c.1935 Regal-made A-style Archtop Mandolin

Update 2014: I've updated this entire blog post.

I worked on this mandolin back in 2011 and since then it's been serving its new owner well. Recently he upgraded and so now it's back here for resale. I remember when I first worked on it that it had already had a neck reset (slightly sloppy but serviceable) and there was a back brace missing. I didn't replace the back brace but I did do a fret level/dress, cleaning, maybe a seam repair or something like that, and full setup. While it's been in its new owner's care it's had that missing back brace replaced and it came back to me in perfectly-good order.

This instrument has a press-arched solid spruce top, maple neck, and perhaps birch back/sides. The fretboard is also dyed maple and the bridge is an adjustable rosewood unit. Aside from a tiny hairline crack (stable) from its old pickguard-mounting tiny screw (on the top to the treble side of the fretboard) it's crack free, too. The bracing is ladder-style and as a result this has a gutsy, big, warm sort of sound which is unusual for an arched-top instrument. It's also a bit deeper and wider than other arched-top instruments which contributes to its power.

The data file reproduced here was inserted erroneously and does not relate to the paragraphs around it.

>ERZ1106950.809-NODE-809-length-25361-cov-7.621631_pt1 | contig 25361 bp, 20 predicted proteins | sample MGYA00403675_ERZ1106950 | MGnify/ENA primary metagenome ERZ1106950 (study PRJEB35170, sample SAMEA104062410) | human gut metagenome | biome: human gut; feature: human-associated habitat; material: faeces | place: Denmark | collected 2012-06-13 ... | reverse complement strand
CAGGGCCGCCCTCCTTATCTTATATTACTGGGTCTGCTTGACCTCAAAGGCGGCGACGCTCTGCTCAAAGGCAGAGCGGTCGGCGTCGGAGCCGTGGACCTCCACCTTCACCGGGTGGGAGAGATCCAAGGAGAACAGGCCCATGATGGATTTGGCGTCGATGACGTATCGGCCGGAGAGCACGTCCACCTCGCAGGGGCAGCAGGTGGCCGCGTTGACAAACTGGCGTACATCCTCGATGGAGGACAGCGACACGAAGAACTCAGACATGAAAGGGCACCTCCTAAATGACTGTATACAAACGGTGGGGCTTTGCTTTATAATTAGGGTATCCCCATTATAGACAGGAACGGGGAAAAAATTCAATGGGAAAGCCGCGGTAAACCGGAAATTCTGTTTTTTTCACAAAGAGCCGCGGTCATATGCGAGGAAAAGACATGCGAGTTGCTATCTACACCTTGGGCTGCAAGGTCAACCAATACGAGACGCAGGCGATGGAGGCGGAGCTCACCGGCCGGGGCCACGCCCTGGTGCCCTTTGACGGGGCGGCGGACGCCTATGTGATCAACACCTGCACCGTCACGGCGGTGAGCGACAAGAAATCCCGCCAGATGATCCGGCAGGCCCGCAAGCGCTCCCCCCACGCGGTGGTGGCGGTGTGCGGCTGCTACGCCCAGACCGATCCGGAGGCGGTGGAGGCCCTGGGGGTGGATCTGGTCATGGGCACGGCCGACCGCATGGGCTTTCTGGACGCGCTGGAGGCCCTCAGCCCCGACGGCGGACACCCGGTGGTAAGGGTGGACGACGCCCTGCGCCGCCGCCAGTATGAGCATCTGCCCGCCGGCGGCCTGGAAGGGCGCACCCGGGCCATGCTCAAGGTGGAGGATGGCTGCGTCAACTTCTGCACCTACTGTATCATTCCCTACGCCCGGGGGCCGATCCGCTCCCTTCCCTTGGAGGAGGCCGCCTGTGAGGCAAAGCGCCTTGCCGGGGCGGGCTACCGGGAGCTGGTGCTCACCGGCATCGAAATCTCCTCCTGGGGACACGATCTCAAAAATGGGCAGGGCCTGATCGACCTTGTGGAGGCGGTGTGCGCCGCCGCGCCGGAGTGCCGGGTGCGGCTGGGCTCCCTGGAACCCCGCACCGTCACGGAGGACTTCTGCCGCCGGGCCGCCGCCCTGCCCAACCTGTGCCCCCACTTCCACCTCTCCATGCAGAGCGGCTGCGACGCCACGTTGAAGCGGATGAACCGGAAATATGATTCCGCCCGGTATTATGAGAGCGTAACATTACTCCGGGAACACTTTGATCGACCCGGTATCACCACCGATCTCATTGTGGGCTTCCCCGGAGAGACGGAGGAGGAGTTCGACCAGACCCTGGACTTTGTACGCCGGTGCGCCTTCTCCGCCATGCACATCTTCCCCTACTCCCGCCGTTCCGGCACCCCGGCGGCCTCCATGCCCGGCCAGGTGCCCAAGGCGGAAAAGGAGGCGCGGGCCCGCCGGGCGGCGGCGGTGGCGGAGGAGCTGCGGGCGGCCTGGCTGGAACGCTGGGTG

Ebony nut, original tiny-button tuners.

The original finish is all in pretty good shape, too, with only a bit of usual use-wear throughout.

When the back brace was replaced by a different repairman, he/she reattached the back with a couple of locator pins (note the dots below the neck joint and at the endblock area).

Note the usual weather-check to the finish.

1 comment:

Properzia D. said...

How would this instrument compare with the Samick you describe elsewhere on your website? I have a similar Samick (the tag has disappeared but I'm pretty sure it's the same), am an amateur player and would like to buy another moderate price instrument. (Also I like my Samick)